The main for today is Crispy Rice with Smoked Duck and Medley Confit, with Reduction Sauce. The duck confit is already prepared and can be bought at specialty shops.

 

Uncooked rice stir fried with onions and butter before simmering with wine and chicken stock.

The trick for this dish is the in between step. After the rice has been simmered to its grainy consistency with lovely shredded duck confit all about, the rice is moulded into a pan and set to chill. Thereafter cutting into cubes before frying the skin.

Smoked duck breast forms part of the sauce. That’s one very nice piece.

Interesting concept with a bundle of savoury flavours all about. The skin of the rice cake gives a crispy texture only to reveal the soft meatiness within. Great for parties and a dish to talk about. Even if the portion is a bit small.

Crispy Rice with Smoked Duck and Medley Confit, with Reduction Sauce

  • 200 grams Shredded Duck Leg Confit
  • 2 tablespoons chopped parsley

Risotto

  • 200 grams risotto rice
  • Olive oil, butter
  • 100ml white wine
  • 750ml white chicken stock
  • 30 grams grated parmesan cheese
  • 40grams butter
  1. Heat olive oil/butter in pan. Stir fry onions, then rice.
  2. Add white wine and simmer.
  3. Add white chicken stock and leave to simmer till reduced to a thick consistency and rice is almost cooked.
  4. In goes the shredded duck leg confit and chopped parsley. Add the 40grams butter and cheese. Mix.
  5. Set on tray with thickness of 2cm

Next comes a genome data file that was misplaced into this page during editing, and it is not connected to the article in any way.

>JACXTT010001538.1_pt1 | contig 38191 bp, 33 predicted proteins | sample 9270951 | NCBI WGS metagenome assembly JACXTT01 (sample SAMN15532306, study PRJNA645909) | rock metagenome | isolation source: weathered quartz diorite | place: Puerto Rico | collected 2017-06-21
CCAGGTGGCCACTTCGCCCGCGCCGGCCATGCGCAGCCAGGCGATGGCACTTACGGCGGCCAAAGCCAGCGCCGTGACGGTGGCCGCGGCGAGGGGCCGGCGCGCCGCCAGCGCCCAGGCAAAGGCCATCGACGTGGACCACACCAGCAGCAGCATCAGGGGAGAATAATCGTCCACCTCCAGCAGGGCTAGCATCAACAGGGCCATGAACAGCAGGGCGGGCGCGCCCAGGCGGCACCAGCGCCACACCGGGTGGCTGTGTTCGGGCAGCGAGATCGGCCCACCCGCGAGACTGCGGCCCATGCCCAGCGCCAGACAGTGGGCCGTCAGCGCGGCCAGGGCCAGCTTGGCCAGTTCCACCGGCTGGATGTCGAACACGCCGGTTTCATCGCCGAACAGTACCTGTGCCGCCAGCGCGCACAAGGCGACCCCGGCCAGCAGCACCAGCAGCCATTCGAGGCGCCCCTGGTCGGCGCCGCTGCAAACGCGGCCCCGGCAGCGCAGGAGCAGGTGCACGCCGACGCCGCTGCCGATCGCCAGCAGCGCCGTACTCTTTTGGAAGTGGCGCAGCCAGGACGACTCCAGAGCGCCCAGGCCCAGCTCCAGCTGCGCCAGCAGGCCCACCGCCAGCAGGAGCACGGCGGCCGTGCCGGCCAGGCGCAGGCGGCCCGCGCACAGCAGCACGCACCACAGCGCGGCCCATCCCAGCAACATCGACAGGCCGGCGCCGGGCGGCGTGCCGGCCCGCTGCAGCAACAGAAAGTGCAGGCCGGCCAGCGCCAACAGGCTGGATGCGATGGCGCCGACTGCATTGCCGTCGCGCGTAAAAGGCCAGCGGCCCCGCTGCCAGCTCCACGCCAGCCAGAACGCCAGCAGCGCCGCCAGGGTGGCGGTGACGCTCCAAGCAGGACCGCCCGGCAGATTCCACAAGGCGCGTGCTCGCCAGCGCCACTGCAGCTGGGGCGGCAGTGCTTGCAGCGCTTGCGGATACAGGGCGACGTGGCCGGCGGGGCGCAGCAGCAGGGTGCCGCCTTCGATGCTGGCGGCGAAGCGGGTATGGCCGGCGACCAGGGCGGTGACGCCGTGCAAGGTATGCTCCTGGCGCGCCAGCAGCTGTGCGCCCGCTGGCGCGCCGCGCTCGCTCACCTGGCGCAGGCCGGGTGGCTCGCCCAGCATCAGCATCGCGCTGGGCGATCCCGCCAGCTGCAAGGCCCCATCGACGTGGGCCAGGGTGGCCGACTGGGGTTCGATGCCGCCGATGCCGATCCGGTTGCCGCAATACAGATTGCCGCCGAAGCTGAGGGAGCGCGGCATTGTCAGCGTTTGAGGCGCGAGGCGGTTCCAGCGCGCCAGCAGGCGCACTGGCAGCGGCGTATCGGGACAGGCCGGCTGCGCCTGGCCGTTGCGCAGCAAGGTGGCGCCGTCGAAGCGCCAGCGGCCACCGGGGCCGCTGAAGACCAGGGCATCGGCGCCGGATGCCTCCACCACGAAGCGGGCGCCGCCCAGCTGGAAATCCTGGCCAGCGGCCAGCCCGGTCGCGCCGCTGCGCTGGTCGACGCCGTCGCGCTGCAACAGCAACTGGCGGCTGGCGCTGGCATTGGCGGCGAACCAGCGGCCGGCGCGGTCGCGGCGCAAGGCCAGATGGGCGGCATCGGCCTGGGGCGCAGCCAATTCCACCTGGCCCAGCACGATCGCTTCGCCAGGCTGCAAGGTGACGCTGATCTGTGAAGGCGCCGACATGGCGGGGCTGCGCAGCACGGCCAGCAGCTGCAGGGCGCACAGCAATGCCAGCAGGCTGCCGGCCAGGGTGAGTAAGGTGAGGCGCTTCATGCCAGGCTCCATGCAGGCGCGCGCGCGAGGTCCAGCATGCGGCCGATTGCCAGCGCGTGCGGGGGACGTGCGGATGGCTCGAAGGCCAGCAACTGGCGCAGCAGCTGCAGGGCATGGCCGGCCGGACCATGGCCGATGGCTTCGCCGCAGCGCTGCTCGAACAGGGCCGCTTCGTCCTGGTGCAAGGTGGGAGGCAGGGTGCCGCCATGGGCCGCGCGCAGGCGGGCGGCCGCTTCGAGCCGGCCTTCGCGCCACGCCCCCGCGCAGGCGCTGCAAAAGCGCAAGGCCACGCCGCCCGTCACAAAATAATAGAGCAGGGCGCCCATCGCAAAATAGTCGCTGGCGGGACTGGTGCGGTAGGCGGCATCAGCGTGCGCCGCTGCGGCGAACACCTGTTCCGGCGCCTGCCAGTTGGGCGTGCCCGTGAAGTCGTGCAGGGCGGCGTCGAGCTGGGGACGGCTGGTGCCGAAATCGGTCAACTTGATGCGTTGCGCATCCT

6. Chill and when cold, cut into squares of 5cm.

Sauce

  • 120ml Duck Jus Demi-Glace
  • 1 tablespoon hazelnut oil
  • 1/4 piece smoked duck breast, sliced finely.

Mix all.

Serving

  • Flour
  • Olive oil
  • Walnut oil
  1. Coat the risotto cake in flour.
  2. Pan seared the sides with oil till a nice crispy brown.
  3. Arrange on service plate, top with sides of herb salad.
  4. Pour the demi-glace on each serving.
  5. Drizzle oils to liking.

After the tasty (but small, French haute cuisine anyone?), it was on to desserts. Something really simple but excellently executed. Caramelized Chocolate Mousse is definitely not one hard to place in memory but the flavour and texture varies amongst chefs. And I simply loved the one Julien prepared.

Just a simple combination of sugar, cream, yolks, chocolate and more cream and there we have it! Now, this is one dish that the sides must be left clean.

So tenderly sweet, so airy with just the right touch of bitterness for a branch in flavours. Just like a very soft extremely smooth warm piece of jelly that melts in the mouth, the caramelized chocolate mousse is, divine. I think I’m going to try this at home.

Caramelized Chocolate Mousse

  • 150 grams Sugar
  • 100 grams Cream
  • 70 grams Egg Yolk
  • 180 grams chocolate
  • 400grams Cream
  1. Over medium heat, cook sugar till a brown caramel.
  2. Remove from stove and pour cream in slowly.
  3. Add egg yolk and then the chopped chocolate
  4. Keep aside till cool
  5. Fold the whipped cream to the chocolate mixture
  6. Serve (The printed recipe calls for its to be refrigerated for at least 3 hours before consume, but I think I liked mine warm.)

 

De Dietrich has an impressive set up. So metallic and cleanly organised.

 

A stove top that I might have in the future.

Chef Julien creates some pretty fascinating recipes and his De Dietrich equipment just flows naturally as part of his entire cooking routine. It looks good and very professional (and I hear they just launched a leather cased fridge.) but I guess that even when using my Takoma induction stove, I could try to produce something similar to Chef Julien’s dishes. Just something very similar.

Say Cheese!

Thank you Foodnews for the invitation.